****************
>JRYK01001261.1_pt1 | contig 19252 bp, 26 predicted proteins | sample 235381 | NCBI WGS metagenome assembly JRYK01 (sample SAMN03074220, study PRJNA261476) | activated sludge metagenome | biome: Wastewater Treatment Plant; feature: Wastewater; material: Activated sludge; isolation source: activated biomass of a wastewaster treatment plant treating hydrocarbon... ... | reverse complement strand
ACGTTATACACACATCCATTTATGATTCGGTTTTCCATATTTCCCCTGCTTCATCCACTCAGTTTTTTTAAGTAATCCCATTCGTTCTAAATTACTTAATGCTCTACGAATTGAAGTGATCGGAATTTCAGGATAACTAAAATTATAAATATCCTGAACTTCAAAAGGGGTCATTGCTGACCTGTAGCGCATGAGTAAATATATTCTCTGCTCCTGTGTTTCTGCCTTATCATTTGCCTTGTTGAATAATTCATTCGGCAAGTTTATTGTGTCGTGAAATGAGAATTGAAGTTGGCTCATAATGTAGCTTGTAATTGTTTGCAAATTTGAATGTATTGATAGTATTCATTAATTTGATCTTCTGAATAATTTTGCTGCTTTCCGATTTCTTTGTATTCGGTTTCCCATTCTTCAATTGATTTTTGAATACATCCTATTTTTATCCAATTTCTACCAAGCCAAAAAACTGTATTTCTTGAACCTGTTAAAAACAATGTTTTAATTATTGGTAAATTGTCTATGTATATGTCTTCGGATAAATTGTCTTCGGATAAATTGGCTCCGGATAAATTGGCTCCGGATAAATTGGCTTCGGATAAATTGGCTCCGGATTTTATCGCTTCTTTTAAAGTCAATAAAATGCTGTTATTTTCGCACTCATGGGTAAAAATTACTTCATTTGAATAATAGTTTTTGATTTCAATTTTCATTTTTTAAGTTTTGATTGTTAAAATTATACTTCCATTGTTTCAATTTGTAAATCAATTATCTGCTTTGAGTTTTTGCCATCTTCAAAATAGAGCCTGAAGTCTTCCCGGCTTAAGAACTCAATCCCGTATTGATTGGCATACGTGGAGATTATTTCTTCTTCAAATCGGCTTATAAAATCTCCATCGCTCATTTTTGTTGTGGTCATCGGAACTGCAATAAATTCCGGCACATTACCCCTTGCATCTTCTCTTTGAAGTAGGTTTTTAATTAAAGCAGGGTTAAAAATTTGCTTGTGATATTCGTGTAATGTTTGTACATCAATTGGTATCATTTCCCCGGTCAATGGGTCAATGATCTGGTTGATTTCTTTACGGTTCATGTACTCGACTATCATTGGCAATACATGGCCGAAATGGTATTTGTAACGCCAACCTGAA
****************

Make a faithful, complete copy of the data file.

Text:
>JRYK01001261.1_pt1 | contig 19252 bp, 26 predicted proteins | sample 235381 | NCBI WGS metagenome assembly JRYK01 (sample SAMN03074220, study PRJNA261476) | activated sludge metagenome | biome: Wastewater Treatment Plant; feature: Wastewater; material: Activated sludge; isolation source: activated biomass of a wastewaster treatment plant treating hydrocarbon... ... | reverse complement strand
ACGTTATACACACATCCATTTATGATTCGGTTTTCCATATTTCCCCTGCTTCATCCACTCAGTTTTTTTAAGTAATCCCATTCGTTCTAAATTACTTAATGCTCTACGAATTGAAGTGATCGGAATTTCAGGATAACTAAAATTATAAATATCCTGAACTTCAAAAGGGGTCATTGCTGACCTGTAGCGCATGAGTAAATATATTCTCTGCTCCTGTGTTTCTGCCTTATCATTTGCCTTGTTGAATAATTCATTCGGCAAGTTTATTGTGTCGTGAAATGAGAATTGAAGTTGGCTCATAATGTAGCTTGTAATTGTTTGCAAATTTGAATGTATTGATAGTATTCATTAATTTGATCTTCTGAATAATTTTGCTGCTTTCCGATTTCTTTGTATTCGGTTTCCCATTCTTCAATTGATTTTTGAATACATCCTATTTTTATCCAATTTCTACCAAGCCAAAAAACTGTATTTCTTGAACCTGTTAAAAACAATGTTTTAATTATTGGTAAATTGTCTATGTATATGTCTTCGGATAAATTGTCTTCGGATAAATTGGCTCCGGATAAATTGGCTCCGGATAAATTGGCTTCGGATAAATTGGCTCCGGATTTTATCGCTTCTTTTAAAGTCAATAAAATGCTGTTATTTTCGCACTCATGGGTAAAAATTACTTCATTTGAATAATAGTTTTTGATTTCAATTTTCATTTTTTAAGTTTTGATTGTTAAAATTATACTTCCATTGTTTCAATTTGTAAATCAATTATCTGCTTTGAGTTTTTGCCATCTTCAAAATAGAGCCTGAAGTCTTCCCGGCTTAAGAACTCAATCCCGTATTGATTGGCATACGTGGAGATTATTTCTTCTTCAAATCGGCTTATAAAATCTCCATCGCTCATTTTTGTTGTGGTCATCGGAACTGCAATAAATTCCGGCACATTACCCCTTGCATCTTCTCTTTGAAGTAGGTTTTTAATTAAAGCAGGGTTAAAAATTTGCTTGTGATATTCGTGTAATGTTTGTACATCAATTGGTATCATTTCCCCGGTCAATGGGTCAATGATCTGGTTGATTTCTTTACGGTTCATGTACTCGACTATCATTGGCAATACATGGCCGAAATGGTATTTGTAACGCCAACCTGAA